Declining commodity prices affect Canada in a big way
Commodities form the backbone of the Canadian economy. Canada contains a wealth of untapped natural resources. In northern Canada alone, $100 billion is being poured into diamond mines, uranium exploration, new gas wells, and pipeline projects. This boon, however, is becoming a cause of concern for the Canadian economy and its depreciating currency, the loonie.
Commodities across the globe have been depreciating for some time now. Declining commodity prices directly impact export revenues and affect the top line for Canadian firms operating in the energy sector such as Suncor Energy (SU), Enbridge (ENB), Canadian Natural Resources Limited (CNQ), and TransCanada (TRP). Respectively speaking, the iShares MSCI Canada ETF (EWC) has up to 3.53%, 3.37%, 2.56%, and 2.54% of its portfolio allocated to these companies.
WTI (West Texas Intermediate) crude oil, which was trading at over $100 per barrel until July 2014, was down to $46 per barrel on January 26, 2015. What’s more, according to Goldman Sachs Group, crude oil is expected to remain near $40 per barrel for most of the first half of 2015.
Canada, the largest crude exporter of the G-7 economies, relies on oil extraction for about 3% of its gross domestic product. And, crude oil accounts for about 14% of exports, according to the Bank of Canada.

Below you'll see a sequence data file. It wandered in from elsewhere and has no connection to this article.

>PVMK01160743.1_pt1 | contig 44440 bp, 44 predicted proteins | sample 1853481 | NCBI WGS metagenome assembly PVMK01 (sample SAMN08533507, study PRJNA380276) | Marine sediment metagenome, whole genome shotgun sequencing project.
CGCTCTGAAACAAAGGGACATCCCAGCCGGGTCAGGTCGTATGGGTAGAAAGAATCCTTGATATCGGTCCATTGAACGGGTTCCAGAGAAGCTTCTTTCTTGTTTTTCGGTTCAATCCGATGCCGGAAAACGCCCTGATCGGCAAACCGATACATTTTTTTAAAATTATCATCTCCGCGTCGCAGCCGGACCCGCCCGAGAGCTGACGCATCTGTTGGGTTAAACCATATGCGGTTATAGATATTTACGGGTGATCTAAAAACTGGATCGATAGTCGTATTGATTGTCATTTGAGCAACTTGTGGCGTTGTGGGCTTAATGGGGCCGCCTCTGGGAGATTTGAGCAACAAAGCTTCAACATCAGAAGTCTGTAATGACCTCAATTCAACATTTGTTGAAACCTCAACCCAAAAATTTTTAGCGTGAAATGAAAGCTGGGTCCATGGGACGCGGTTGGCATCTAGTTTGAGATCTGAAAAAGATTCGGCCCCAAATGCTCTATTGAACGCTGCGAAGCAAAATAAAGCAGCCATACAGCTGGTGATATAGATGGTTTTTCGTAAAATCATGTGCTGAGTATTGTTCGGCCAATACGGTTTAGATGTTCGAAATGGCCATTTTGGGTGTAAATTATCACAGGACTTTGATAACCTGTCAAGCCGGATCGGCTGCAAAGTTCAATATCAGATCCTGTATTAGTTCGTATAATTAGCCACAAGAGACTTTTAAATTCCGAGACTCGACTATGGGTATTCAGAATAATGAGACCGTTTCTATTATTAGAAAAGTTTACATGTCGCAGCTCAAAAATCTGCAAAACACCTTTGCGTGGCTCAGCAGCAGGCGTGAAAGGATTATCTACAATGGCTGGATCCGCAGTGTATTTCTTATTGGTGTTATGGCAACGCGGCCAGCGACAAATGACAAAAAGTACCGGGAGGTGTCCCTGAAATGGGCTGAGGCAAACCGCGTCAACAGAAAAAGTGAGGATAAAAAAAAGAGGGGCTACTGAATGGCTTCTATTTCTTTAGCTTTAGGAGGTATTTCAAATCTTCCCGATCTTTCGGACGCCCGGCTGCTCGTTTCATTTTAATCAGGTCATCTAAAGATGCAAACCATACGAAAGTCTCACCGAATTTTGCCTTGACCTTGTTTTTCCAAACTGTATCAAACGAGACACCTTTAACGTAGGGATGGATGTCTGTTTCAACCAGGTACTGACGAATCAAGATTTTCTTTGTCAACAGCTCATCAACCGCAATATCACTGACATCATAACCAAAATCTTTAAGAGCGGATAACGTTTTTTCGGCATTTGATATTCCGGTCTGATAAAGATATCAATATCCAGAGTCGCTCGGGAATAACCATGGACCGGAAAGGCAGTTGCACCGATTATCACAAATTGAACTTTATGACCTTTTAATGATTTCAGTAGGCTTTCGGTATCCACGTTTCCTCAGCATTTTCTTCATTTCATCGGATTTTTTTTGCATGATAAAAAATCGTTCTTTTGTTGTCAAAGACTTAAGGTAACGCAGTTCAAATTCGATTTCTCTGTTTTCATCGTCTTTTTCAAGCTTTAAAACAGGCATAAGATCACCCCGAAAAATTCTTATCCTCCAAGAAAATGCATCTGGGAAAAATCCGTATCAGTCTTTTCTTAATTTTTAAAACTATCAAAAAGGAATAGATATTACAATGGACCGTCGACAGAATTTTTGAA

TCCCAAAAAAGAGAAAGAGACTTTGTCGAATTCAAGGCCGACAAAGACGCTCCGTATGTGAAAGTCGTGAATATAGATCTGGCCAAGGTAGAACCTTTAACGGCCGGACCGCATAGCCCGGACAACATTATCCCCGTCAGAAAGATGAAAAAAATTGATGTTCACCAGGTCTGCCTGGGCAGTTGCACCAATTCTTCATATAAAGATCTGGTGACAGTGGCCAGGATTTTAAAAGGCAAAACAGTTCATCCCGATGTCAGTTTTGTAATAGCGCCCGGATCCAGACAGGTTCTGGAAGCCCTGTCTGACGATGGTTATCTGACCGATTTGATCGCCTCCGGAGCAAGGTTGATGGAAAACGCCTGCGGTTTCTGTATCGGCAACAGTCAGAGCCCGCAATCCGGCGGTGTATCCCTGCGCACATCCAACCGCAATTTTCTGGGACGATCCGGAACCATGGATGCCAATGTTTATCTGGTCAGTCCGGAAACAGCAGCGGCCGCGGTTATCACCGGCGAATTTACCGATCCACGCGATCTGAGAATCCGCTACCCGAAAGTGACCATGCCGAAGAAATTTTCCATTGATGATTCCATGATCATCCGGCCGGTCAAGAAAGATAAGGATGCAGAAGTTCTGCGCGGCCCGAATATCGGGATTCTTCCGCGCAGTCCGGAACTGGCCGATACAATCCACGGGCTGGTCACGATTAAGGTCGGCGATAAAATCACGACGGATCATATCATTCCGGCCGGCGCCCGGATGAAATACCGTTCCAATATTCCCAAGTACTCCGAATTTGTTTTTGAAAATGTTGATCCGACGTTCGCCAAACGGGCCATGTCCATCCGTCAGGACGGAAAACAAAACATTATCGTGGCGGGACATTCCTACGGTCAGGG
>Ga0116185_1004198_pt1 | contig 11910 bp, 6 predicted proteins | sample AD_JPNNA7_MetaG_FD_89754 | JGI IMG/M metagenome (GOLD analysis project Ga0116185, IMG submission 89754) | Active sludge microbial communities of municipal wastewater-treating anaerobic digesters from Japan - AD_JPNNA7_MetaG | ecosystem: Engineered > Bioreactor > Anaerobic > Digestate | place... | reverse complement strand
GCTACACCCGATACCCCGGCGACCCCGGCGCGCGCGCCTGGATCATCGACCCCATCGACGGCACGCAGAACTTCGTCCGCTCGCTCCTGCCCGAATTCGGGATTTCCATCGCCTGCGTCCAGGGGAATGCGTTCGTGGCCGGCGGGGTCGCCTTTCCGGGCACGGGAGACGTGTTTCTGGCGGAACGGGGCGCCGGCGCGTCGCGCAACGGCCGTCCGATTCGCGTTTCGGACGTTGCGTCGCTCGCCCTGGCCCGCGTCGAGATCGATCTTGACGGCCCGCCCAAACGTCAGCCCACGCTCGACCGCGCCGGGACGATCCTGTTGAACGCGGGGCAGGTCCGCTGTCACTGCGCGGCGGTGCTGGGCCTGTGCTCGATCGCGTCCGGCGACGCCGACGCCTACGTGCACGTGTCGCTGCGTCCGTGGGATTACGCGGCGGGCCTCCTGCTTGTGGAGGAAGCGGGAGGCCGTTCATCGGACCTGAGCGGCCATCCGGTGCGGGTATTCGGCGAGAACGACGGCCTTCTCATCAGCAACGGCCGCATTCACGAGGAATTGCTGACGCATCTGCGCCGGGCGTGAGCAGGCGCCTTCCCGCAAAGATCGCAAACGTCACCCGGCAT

Uranium, trading at around $65 per pound in February 2011, was down to around $28 per pound by June 2014. After recovering to $40.6 in November 2014, it has again trended downwards, landing at ~$36.95 in December 2014.
As mentioned in Part 3 of this series. Canada is second in the world in terms of uranium reserves. It’s also the US’ largest foreign supplier of the resource. So, a drop in its price affects Canadian trade revenues from the United States.
Gold is Canada’s second-largest export. The country is home to almost 75% of the world’s mining companies, making it the fourth-largest gold mining country in the world. Gold has depreciated from $1,883 per ounce, in August 2011, to $1,260 per ounce, in January 2015.
Silver lining in the dark cloud
While declining commodity prices are putting pressure on export revenues, there is a silver lining in this dark cloud. Canada is also currently facing a depreciating loonie. This depreciation bodes well for domestic manufacturers and exporters of goods, other than commodities. In fact, a weakening loonie could also go on to cushion the losses of commodity producers as well, because costs of production would decrease.
The cut in the key interest rate has also contributed to the spread between the key interest rate and the prime rate widening. What signal could a widening spread be giving about the Canadian economy?